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Jensen will race again

By Staff | Mar 15, 2008

Amy Jensen had the cover photo of Women Inc. magazine’s December issue. The Fairmont, Minn., magazine told the story of Jensen’s courageous battle with cancer. Amy is going to get fitted for a running prosthetic in three weeks so she can run competitively again. Cover courtesy Women Inc.

Amy Jensen, 17, of Estherville has become something of a celebrity lately.

And it’s turned her life around.

It was last July that Amy had her left leg amputated to stop the spread of osteosarcoma, a form of bone cancer. She amazed members of a basketball team that came to visit her when she was up and around and ready to visit the next day.

An avid track and cross-country runner before her cancer diagnosis, one of Amy’s dreams was to run again. That requires a $30,000 prosthetic leg, though, which her insurance won’t cover.

Amy was the subject of a December cover story in Women Inc. magazine that lauded the example she set for others with her determination and courage to fight her battle against cancer and, yes, to run again.

Estherville residents have held numerous fund-raisers to help Amy raise money for her running prosthetic and to help pay her medical expenses and travel for chemotherapy treatments.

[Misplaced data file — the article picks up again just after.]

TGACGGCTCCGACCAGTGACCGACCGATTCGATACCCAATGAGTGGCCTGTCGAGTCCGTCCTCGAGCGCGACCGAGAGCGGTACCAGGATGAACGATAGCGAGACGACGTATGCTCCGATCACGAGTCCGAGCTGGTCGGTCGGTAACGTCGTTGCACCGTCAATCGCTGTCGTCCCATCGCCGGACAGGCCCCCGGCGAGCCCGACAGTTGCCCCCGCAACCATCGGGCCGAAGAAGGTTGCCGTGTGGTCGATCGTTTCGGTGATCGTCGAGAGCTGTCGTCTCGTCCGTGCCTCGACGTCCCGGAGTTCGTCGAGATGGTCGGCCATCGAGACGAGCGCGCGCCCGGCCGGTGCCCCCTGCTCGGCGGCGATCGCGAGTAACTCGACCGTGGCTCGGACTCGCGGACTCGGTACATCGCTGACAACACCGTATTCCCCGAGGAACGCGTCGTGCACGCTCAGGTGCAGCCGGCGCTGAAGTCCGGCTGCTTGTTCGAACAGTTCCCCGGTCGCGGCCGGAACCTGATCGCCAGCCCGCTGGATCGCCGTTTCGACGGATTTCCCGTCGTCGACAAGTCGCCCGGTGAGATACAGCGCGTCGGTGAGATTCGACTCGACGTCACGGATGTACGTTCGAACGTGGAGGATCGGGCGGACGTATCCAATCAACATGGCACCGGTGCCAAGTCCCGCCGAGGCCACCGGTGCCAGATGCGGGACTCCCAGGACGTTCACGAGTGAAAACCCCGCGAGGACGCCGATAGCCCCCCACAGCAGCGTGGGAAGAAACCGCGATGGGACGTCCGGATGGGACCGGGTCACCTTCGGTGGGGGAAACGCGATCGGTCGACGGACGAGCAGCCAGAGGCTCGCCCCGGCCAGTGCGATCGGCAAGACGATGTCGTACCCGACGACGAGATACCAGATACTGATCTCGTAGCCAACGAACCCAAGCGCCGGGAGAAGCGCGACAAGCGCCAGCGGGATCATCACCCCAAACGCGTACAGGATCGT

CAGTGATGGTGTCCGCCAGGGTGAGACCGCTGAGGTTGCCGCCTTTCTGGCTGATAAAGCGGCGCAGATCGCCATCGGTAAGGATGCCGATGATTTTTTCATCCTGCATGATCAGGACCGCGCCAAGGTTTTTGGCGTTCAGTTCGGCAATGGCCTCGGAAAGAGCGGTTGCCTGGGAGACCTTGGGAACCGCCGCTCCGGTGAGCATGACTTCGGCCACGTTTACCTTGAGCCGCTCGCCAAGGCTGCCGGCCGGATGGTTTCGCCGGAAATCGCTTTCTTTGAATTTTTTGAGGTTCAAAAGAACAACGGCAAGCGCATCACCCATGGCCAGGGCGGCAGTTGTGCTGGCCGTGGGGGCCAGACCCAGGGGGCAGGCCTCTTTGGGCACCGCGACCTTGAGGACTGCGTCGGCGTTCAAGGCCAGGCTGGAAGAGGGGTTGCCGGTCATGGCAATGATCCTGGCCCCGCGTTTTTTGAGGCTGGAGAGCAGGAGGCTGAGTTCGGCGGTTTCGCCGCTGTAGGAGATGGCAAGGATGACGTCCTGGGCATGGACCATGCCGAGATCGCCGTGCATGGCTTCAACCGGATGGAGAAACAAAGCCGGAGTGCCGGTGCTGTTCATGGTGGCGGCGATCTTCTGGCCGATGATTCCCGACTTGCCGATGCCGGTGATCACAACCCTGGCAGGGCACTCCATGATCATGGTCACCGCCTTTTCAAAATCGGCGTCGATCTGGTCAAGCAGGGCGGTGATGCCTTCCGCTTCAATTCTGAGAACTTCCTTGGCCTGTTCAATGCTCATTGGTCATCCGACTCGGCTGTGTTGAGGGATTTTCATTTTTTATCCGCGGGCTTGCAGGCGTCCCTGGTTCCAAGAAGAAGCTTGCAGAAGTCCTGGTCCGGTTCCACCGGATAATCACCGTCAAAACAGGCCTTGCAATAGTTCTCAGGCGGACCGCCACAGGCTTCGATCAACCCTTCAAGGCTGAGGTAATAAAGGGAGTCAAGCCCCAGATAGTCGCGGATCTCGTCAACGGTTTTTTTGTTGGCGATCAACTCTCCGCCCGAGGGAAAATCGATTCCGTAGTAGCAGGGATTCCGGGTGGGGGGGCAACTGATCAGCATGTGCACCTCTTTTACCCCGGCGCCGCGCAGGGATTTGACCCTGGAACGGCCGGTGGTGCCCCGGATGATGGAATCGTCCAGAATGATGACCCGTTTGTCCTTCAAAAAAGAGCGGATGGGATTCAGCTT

Then Runner’s World magazine picked up Amy’s story in its April issue.

A man named Eric Shafer was touched by Amy’s story and offered to buy her a prosthetic. Amy took him up on it. A second person in Oklahoma, in fact, saw the Runner’s World article and offered to buy her a prosthetic too.

A woman named Amy Winter contacted her and offered to pay for her plane ticket and motel. Amy decided to take her up on that too.

“We’ve got a lot of phone calls and letters,” Amy said. In three weeks she’ll go to New York where she’ll get her running prosthetic and another walking prosthetic. She plans on running cross country this fall and track a year from this spring.

Amy has finished her chemotherapy and has checkups every three months. Her last checkup showed her to be cancer-free. The next checkup will be March 24.

While she won’t have her prosthetic in time to get used to it for this track season, that doesn’t mean Amy is moping along the sidelines. She’s been keeping busy working at Fareway and Bud’s Cafe.

She’s taken the opportunity to be an inspiration to others too. She talked to seventh and eighth-graders in Spirit Lake and she’s going to be on KPTH Fox 44 television and KUOO radio.

So does becoming an inspirational speaker appeal to her?

“Oh yeah, definitely,” Amy said. “I think it would be awesome to be an inspirational speaker. I’ll take whatever path God leads me down.”

People have told her it will be difficult to have the stamina to run two to five miles this fall with a prosthetic. She’s game, though.

“If I want it bad enough, I can do it,” she says with determination.

She hopes others can take a look at how she has handled what life has handed her and draw inspiration from it.

“A negative attitude doesn’t get you anywhere,” Amy said.